Trying to substitute Epsom salts for your regular fertilizer is not a good decision. If you want to use it to boost magnesium levels as part of a homemade fertilizer, then that makes sense. If you go this route, note that you should not mix Epsom salt with acidic materials like vinegar or lemon juice, as this can reduce nutrient uptake. Also, be careful mixing Epsom salt with chemicals or pesticides as unexpected reactions can occur.

Related reading:

Choosing A Fertilizer For Your Veggie Garden

How To Make Homemade Fertilizer

Yellow leaves with green veins indicate nutrient deficiency.
Yellow tomato leaves with green veins can indicate magnesium deficiency.

Does Epsom salt treat yellowing leaves on tomato plants?

Possibly. A magnesium deficiency can cause yellow tomato leaves with green veins. If the yellowing leaves are due to a magnesium deficiency, then Epsom salt may help your plants improve chlorophyll production giving them more green color. However, using a balanced organic fertilizer will be more effective.

Can Epsom salt be used for natural pest control?

Not effectively. There are some claims that Epsom salt is a deterrent for some garden pests like beetles and can kill slugs. Wouldn’t it be nice if pest control were that easy?

Unfortunately, there is no simple solution for pests in the garden. Hand removal of pests and frequent application of organic deterrents like neem oil and pesticides like Bt (for hornworms and caterpillars) are the best options for organic gardeners.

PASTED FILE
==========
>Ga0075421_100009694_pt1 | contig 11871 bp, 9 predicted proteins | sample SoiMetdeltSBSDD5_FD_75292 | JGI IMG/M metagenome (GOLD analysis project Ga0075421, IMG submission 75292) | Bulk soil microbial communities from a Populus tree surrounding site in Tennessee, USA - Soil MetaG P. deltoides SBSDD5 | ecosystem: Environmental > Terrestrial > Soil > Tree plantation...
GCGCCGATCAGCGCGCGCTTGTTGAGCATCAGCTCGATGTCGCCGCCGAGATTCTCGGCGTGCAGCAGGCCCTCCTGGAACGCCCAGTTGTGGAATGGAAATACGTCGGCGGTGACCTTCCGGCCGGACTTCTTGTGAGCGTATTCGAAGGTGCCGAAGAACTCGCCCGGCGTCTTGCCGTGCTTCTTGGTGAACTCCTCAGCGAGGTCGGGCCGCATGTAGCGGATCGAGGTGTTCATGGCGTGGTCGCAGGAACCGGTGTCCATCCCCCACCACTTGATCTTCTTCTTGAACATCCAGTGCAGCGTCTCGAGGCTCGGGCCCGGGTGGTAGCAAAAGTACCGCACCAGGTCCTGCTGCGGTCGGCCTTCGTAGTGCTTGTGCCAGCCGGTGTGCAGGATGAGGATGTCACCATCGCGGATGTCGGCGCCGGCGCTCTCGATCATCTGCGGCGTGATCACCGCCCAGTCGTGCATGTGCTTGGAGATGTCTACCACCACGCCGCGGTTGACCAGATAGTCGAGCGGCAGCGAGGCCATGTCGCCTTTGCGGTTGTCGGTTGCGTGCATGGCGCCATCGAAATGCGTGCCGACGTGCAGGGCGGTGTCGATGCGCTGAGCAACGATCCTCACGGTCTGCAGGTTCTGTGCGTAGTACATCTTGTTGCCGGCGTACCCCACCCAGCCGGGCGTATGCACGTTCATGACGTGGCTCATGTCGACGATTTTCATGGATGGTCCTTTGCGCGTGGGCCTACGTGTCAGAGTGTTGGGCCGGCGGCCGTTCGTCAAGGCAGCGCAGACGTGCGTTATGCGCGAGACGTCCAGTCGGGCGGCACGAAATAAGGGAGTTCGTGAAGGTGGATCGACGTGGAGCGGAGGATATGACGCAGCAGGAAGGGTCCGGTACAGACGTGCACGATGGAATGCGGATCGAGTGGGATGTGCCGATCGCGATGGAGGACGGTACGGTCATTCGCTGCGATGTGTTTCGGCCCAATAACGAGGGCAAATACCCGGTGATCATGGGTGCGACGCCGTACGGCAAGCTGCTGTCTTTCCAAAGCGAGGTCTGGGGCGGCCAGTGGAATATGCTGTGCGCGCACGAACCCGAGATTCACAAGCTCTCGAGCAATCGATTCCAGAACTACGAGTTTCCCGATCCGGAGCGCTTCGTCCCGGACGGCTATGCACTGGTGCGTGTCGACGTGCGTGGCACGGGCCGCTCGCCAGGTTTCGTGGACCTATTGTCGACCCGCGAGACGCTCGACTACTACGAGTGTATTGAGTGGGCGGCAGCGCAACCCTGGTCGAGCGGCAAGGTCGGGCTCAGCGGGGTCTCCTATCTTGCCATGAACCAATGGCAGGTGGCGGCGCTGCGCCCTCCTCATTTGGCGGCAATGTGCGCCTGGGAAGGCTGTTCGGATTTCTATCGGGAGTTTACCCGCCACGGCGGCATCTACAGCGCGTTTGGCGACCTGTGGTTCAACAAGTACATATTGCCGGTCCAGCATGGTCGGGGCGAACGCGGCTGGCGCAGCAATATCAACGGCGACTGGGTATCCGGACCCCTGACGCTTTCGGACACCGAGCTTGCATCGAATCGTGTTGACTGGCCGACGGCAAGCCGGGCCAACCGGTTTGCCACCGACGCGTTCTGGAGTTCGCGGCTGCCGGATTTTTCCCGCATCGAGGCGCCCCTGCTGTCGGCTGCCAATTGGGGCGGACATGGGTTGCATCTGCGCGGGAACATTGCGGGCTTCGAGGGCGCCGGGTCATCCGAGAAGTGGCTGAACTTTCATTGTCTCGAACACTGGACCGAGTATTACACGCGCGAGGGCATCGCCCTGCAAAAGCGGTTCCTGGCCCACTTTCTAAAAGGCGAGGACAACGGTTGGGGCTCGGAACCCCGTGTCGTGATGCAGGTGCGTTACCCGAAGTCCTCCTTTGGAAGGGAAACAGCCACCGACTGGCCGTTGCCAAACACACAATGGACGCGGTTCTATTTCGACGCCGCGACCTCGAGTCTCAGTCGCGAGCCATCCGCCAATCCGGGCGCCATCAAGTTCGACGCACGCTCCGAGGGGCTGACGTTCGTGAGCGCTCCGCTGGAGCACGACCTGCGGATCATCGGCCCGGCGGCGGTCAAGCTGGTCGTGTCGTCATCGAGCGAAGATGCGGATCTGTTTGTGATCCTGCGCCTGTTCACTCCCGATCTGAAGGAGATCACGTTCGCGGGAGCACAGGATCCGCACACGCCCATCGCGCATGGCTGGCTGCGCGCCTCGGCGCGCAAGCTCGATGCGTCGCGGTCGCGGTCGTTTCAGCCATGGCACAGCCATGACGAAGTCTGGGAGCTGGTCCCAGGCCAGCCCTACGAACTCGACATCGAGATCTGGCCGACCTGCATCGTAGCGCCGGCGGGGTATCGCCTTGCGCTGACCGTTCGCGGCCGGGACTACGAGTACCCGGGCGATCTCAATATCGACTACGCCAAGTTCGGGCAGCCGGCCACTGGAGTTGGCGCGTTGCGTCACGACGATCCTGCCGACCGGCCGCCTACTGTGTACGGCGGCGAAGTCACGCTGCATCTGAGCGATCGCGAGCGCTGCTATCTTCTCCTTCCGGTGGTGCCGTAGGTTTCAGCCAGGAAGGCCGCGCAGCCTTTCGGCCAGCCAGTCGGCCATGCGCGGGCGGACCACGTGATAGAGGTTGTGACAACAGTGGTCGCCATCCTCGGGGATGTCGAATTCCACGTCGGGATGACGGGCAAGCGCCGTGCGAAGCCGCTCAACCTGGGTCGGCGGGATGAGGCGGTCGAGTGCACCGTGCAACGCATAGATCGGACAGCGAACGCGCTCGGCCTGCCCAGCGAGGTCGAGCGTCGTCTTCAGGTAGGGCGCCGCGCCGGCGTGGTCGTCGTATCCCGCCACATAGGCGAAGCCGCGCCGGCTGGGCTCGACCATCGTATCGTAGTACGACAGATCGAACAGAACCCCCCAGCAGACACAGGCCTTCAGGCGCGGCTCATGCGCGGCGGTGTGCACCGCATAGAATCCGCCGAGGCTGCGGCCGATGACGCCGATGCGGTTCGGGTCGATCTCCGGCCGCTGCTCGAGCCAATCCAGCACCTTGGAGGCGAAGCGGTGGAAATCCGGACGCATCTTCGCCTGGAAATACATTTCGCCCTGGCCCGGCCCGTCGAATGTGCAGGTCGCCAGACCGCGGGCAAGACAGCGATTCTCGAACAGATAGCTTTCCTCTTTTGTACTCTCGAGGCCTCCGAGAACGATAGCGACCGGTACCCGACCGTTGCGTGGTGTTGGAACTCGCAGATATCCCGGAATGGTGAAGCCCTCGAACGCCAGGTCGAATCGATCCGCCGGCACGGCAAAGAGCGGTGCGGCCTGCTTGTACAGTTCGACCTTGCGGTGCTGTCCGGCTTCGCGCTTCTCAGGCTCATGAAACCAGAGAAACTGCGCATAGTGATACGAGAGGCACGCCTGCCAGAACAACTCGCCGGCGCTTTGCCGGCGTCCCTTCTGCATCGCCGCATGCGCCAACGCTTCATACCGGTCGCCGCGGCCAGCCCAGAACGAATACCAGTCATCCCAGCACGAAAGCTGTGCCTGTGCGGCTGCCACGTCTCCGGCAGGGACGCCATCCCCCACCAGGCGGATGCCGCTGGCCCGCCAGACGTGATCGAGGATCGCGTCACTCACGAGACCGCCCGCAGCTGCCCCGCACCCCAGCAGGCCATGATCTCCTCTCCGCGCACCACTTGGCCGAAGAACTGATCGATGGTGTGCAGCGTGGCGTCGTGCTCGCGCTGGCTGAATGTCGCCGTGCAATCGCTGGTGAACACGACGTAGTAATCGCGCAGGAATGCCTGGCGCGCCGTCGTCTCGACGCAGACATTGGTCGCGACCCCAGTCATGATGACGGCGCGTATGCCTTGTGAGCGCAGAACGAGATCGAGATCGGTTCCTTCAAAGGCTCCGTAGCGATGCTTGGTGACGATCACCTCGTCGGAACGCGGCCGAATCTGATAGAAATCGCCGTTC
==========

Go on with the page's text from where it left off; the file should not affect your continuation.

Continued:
Related reading:

Organic Pest Control For Aphids

The Bugs In My Tomatoes

10 Things About Tomatoes Every Gardener Needs To Know

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  1. This was very interesting and I appreciate knowing more about the use of Epsom salt in the garden. I’ve used it a little bit, “just because.” I feel more knowledgeable about it now. I’m also a gardener and write about it. My grown son just recently started showing some interest in gardening, so I’m happy for you that your children are.

    1. If your soil needs magnesium, then Epsom salt can help. Otherwise, it’s not necessary. The only way to know if your soil is deficient in magnesium is to have a soil test done. I hope that answers your question.

    1. Hi, Jean! Tough skin can be caused by hot, dry weather. But sometimes it’s just variety specific. You can have your soil tested at your local county extension or use a mail in service using a kit like this one on Amazon

  2. My father always used Epsom salts on his fruit trees when I was younger and we always had big juicy fruit he put it on every few weeks from before flowers to fruiting but it could have been longer periods in between